Batista, the Cuban government was heavily involved in the emerging
tourism industry, arguing that the influx of foreign income was now the
lifeblood of the Cuban economy. With EPZs, the same line of thought can
no longer be argued.

Unlike the regulated and heavily state-owned tourism model, the adoption
of EPZs provides a space similar to export processing zones elsewhere in
the world where foreign corporations pay no tariffs on imported material
and machinery, and where they enjoy a 10 year tax holiday where they may
transfer all of their profits abroad without paying any property or
sales taxes. The Cuban government has publically defended the EPZ
project, stating that “the Zone will function on the basis of special
policies with the goal of promoting sustainable economic development by
stimulating international and domestic investment, as well as
technological innovation and the concentration of industry.”

It must be noted that this is not the first time that Cuba has tried to
adopt this economic model. In 1997, Cuba briefly experimented with the
establishment of four export processing zones, but they garnered little
international interest due to the ongoing U.S. embargo. However, this
most recent decision to construct EPZs is a significant jump that
embraces some of the most controversial and arguably damaging aspects of
the now discredited Washington Consensus. The ILO has demonstrated that
unless EPZs have significant backward and forward linkages to the rest
of the host economy, they are of little economic benefit. At worst they
are simply a site where cheap and often female labor is exploited.

Whether the construction of the EPZ at Mariel will be an isolated
occurrence, or the start of a shift towards a Chinese/Vietnamese
EPZ-based economy, remains to be seen. Perhaps the decision to turn over
a portion of Cuban territory to the demands of international capital is
an overture of economic reform intended to bolster relations with the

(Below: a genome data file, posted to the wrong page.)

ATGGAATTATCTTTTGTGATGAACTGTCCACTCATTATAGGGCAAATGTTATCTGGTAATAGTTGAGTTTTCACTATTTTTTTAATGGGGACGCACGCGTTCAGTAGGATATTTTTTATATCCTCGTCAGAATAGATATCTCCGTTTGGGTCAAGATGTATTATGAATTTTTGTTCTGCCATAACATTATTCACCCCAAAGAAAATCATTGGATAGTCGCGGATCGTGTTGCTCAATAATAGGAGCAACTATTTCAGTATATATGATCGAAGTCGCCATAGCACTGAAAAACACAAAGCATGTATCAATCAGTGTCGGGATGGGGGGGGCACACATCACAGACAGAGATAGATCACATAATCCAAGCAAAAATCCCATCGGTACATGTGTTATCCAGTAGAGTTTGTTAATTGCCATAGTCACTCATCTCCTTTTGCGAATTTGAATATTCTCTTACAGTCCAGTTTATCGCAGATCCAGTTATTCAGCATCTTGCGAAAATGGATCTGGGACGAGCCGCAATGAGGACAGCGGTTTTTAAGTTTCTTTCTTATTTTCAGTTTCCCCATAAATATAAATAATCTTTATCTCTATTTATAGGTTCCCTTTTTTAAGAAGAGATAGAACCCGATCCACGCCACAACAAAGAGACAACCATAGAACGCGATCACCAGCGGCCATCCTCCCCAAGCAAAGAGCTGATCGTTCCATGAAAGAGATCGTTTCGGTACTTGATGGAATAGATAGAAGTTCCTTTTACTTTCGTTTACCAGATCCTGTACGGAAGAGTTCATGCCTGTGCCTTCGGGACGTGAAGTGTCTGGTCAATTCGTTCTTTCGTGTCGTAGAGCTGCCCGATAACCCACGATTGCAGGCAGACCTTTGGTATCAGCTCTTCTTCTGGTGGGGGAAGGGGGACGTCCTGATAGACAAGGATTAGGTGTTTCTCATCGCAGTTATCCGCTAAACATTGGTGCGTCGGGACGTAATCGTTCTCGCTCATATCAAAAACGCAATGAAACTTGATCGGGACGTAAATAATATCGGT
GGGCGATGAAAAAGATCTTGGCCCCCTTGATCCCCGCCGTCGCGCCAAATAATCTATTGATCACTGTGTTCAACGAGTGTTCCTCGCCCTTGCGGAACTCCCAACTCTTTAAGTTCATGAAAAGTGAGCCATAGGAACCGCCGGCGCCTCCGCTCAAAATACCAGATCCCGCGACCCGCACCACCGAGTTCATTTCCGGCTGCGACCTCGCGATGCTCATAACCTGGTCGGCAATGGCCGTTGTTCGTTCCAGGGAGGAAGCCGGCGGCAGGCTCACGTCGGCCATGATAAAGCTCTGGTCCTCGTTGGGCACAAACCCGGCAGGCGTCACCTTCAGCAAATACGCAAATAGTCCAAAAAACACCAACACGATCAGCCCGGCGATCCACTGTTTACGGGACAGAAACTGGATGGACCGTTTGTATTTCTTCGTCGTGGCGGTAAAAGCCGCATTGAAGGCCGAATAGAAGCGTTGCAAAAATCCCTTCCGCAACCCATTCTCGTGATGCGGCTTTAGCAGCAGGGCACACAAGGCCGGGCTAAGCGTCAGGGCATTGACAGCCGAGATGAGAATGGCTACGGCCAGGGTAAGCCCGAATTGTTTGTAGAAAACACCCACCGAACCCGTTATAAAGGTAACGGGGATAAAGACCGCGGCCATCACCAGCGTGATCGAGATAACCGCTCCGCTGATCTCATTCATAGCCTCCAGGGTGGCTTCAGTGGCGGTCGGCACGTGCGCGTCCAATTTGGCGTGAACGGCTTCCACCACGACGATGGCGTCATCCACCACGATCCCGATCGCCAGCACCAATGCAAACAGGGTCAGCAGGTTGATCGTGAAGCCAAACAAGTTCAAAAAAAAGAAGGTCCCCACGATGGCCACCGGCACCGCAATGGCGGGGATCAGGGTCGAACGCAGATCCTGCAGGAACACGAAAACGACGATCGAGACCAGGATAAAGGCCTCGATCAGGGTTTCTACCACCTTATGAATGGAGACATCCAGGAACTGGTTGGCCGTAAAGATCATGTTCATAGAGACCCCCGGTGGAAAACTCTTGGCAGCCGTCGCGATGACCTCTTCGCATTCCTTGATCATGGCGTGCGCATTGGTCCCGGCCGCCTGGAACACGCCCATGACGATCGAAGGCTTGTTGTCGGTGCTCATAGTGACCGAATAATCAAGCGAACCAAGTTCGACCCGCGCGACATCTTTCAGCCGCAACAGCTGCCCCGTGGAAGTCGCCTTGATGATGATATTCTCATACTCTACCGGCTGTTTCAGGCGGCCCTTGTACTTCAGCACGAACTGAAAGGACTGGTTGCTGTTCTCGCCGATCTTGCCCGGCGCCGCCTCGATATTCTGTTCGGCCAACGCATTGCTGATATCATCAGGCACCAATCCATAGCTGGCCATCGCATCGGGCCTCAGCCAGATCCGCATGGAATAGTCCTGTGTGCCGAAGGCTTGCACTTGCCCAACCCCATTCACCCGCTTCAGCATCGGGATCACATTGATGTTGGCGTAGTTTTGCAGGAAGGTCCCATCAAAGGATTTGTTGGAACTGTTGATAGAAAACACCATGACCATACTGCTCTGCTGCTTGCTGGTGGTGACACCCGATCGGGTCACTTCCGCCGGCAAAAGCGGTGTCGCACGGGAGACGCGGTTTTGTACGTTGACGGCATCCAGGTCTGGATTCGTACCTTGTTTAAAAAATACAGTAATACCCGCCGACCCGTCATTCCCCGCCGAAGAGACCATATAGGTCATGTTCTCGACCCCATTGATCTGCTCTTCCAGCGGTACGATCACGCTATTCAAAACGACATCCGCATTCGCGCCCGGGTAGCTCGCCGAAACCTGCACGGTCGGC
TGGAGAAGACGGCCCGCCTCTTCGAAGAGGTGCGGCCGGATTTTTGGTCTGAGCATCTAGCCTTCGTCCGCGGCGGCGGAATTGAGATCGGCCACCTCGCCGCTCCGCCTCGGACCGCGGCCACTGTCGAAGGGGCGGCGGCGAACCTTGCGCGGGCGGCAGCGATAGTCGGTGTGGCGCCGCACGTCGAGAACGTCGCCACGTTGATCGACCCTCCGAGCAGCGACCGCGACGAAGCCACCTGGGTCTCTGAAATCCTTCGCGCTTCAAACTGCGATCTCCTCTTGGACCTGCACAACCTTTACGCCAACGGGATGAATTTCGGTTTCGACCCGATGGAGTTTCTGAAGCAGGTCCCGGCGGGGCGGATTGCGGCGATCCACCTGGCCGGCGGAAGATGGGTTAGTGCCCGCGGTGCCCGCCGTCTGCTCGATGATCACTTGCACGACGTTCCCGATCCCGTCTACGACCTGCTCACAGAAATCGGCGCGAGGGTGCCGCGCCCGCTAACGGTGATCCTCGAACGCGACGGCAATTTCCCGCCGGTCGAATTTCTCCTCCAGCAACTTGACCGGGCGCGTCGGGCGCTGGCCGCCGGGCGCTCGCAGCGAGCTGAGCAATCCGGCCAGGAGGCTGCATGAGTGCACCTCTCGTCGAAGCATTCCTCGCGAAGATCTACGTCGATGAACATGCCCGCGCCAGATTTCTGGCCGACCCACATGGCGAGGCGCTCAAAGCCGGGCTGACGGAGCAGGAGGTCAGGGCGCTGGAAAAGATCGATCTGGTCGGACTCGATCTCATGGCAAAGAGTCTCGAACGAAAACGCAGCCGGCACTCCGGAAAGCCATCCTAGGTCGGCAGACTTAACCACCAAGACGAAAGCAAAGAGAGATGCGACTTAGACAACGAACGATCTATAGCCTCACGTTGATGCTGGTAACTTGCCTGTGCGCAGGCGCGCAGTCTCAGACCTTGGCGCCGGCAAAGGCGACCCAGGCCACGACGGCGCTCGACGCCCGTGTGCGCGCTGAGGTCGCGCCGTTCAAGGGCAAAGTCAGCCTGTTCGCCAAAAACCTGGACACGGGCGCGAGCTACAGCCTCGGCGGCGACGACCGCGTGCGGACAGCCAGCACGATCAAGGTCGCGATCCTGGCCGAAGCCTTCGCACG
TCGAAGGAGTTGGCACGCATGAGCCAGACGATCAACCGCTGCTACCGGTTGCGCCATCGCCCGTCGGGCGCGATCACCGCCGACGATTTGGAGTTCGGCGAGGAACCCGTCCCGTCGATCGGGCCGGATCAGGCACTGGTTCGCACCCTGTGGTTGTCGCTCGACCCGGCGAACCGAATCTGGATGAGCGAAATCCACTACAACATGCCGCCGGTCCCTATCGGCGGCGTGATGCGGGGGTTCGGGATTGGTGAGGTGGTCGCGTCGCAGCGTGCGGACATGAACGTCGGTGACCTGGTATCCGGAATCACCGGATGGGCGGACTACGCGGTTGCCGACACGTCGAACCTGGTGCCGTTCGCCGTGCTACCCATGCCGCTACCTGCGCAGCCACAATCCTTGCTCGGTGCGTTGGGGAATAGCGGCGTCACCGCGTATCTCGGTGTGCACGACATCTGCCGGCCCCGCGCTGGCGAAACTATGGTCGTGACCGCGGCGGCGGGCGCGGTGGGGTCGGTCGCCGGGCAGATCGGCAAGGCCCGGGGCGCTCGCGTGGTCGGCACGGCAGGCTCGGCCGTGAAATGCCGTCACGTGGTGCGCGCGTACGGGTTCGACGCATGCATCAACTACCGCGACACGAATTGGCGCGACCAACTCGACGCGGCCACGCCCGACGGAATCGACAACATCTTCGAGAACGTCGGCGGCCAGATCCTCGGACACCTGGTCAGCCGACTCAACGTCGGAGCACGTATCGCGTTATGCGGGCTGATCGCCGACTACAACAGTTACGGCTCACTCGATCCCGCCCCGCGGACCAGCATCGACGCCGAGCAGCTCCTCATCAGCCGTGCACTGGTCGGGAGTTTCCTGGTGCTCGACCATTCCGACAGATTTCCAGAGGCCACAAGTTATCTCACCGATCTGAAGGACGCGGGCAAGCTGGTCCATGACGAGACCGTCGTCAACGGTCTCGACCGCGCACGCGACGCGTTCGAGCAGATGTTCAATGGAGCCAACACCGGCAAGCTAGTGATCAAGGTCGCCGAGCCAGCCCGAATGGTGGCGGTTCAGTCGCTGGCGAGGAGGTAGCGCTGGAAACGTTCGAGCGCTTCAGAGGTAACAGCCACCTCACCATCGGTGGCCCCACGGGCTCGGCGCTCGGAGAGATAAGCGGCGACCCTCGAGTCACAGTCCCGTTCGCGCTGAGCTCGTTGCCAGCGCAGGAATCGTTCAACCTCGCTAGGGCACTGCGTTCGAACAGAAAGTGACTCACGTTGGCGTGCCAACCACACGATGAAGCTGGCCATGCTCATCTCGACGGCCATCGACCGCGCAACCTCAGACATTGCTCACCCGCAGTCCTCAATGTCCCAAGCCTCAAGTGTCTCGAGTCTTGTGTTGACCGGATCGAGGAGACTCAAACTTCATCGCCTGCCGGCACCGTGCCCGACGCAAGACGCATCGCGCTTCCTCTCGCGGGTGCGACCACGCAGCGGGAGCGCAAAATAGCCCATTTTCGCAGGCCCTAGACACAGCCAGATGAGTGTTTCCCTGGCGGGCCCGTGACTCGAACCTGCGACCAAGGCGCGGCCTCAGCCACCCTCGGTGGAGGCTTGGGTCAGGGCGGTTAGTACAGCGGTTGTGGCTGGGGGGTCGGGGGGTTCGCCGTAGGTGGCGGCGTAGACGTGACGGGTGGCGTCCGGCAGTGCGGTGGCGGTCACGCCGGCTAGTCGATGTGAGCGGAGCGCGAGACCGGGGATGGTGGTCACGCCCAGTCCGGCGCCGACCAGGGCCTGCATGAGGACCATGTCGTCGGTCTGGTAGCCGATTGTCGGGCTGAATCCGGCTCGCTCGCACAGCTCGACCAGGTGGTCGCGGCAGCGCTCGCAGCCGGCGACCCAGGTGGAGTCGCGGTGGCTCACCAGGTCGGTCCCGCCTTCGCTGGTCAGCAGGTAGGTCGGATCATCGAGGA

U.S. What is clear is that if Cuba does decide to embrace EPZs as a
major part of its economy without establishing numerous economic
linkages to the domestic economy, the pro capital policies that are
demanded by this model will pose a significant threat to Cuba’s progress
in the areas of genuine and sustained human development. If Cuba, like
so many others who have embraced the EPZ model, is not careful on this
new economic path, it may end up sacrificing its self-determination and
human development only to receive increased levels of poverty in return.

Kevin Edmonds is a NACLA blogger focusing on the Caribbean. For more
from his blog, “The Other Side of Paradise,”
visit nacla.org/blog/other-side-paradise. Edmonds is a former NACLA
research associate and a current PhD student at the University of
Toronto, where he is studying the impact of neoliberalism on the St.
Lucian banana trade. Follow him on twitter @kevin_edmonds.

Source: “Cuba’s Reforms Favor Foreign Investment, Create Low-Wage Sponge
| North American Congress on Latin America” –
http://nacla.org/blog/2013/10/31/cuba%E2%80%99s-reforms-favor-foreign-investment-create-low-wage-sponge


Related Articles:

Print Friendly, PDF & Email

Leave a Reply

Your email address will not be published. Required fields are marked *

Calendar
November 2013
M T W T F S S
« Oct   Dec »
 123
45678910
11121314151617
18192021222324
252627282930  
Please help us to to pay for more powerful servers. Thank you.
Peso Convertible notes
Peso Convertible
Archives